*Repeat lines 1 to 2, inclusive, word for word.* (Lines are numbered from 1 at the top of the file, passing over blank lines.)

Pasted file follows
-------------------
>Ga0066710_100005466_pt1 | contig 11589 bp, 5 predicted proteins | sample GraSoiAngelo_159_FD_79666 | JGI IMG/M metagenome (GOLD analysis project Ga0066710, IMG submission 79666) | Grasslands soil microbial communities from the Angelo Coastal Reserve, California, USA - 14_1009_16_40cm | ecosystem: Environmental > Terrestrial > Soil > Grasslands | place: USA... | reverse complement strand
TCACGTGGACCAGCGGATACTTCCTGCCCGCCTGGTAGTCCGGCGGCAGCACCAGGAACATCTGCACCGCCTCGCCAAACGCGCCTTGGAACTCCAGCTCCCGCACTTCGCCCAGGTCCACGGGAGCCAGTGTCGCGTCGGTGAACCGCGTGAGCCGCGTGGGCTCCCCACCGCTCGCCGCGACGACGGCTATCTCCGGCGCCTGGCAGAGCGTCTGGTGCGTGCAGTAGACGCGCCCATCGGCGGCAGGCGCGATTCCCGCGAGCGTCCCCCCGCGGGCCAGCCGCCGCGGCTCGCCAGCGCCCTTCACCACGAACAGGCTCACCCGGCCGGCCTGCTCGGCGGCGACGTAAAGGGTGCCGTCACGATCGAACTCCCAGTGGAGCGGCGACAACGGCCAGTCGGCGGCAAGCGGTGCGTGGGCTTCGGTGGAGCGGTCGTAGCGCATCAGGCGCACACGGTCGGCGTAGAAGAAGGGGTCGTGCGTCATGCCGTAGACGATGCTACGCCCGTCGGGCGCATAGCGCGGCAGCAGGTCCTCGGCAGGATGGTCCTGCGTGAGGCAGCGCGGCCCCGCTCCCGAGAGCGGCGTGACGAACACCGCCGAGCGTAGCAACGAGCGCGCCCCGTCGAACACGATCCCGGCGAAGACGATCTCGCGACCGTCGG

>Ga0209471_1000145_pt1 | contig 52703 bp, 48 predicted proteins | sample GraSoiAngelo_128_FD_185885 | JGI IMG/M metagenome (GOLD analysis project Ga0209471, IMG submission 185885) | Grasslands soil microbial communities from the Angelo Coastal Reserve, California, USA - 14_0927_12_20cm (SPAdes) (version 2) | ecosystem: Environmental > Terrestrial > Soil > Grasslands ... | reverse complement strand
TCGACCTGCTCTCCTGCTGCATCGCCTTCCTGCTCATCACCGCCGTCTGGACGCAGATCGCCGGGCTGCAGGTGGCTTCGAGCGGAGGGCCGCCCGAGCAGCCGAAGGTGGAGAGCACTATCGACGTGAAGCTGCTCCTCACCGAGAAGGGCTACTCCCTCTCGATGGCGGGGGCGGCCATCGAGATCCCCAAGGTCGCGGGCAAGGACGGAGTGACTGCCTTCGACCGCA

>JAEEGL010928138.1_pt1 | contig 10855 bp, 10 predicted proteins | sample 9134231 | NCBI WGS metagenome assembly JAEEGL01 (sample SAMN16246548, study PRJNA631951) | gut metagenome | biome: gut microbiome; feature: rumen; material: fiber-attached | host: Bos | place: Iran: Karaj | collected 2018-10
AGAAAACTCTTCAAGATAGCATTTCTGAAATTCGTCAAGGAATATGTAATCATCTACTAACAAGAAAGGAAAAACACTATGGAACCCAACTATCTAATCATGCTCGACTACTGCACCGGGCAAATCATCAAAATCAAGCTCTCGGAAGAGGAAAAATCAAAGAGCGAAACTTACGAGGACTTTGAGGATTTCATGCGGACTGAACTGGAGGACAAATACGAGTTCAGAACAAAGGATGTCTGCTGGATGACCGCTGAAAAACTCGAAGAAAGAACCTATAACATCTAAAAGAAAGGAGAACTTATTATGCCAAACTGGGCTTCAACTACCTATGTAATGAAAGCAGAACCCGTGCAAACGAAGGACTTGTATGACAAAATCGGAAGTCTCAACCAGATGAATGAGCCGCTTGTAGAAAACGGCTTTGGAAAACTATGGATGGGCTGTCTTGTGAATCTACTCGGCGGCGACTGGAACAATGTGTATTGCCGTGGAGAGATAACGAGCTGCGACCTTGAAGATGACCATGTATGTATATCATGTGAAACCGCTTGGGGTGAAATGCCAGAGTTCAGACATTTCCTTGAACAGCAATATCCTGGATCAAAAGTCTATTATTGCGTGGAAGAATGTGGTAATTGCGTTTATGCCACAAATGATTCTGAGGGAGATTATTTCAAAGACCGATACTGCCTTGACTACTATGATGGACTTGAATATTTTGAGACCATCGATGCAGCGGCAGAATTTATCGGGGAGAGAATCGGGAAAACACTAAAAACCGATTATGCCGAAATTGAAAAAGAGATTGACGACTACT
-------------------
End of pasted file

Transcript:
>Ga0066710_100005466_pt1 | contig 11589 bp, 5 predicted proteins | sample GraSoiAngelo_159_FD_79666 | JGI IMG/M metagenome (GOLD analysis project Ga0066710, IMG submission 79666) | Grasslands soil microbial communities from the Angelo Coastal Reserve, California, USA - 14_1009_16_40cm | ecosystem: Environmental > Terrestrial > Soil > Grasslands | place: USA... | reverse complement strand
TCACGTGGACCAGCGGATACTTCCTGCCCGCCTGGTAGTCCGGCGGCAGCACCAGGAACATCTGCACCGCCTCGCCAAACGCGCCTTGGAACTCCAGCTCCCGCACTTCGCCCAGGTCCACGGGAGCCAGTGTCGCGTCGGTGAACCGCGTGAGCCGCGTGGGCTCCCCACCGCTCGCCGCGACGACGGCTATCTCCGGCGCCTGGCAGAGCGTCTGGTGCGTGCAGTAGACGCGCCCATCGGCGGCAGGCGCGATTCCCGCGAGCGTCCCCCCGCGGGCCAGCCGCCGCGGCTCGCCAGCGCCCTTCACCACGAACAGGCTCACCCGGCCGGCCTGCTCGGCGGCGACGTAAAGGGTGCCGTCACGATCGAACTCCCAGTGGAGCGGCGACAACGGCCAGTCGGCGGCAAGCGGTGCGTGGGCTTCGGTGGAGCGGTCGTAGCGCATCAGGCGCACACGGTCGGCGTAGAAGAAGGGGTCGTGCGTCATGCCGTAGACGATGCTACGCCCGTCGGGCGCATAGCGCGGCAGCAGGTCCTCGGCAGGATGGTCCTGCGTGAGGCAGCGCGGCCCCGCTCCCGAGAGCGGCGTGACGAACACCGCCGAGCGTAGCAACGAGCGCGCCCCGTCGAACACGATCCCGGCGAAGACGATCTCGCGACCGTCGG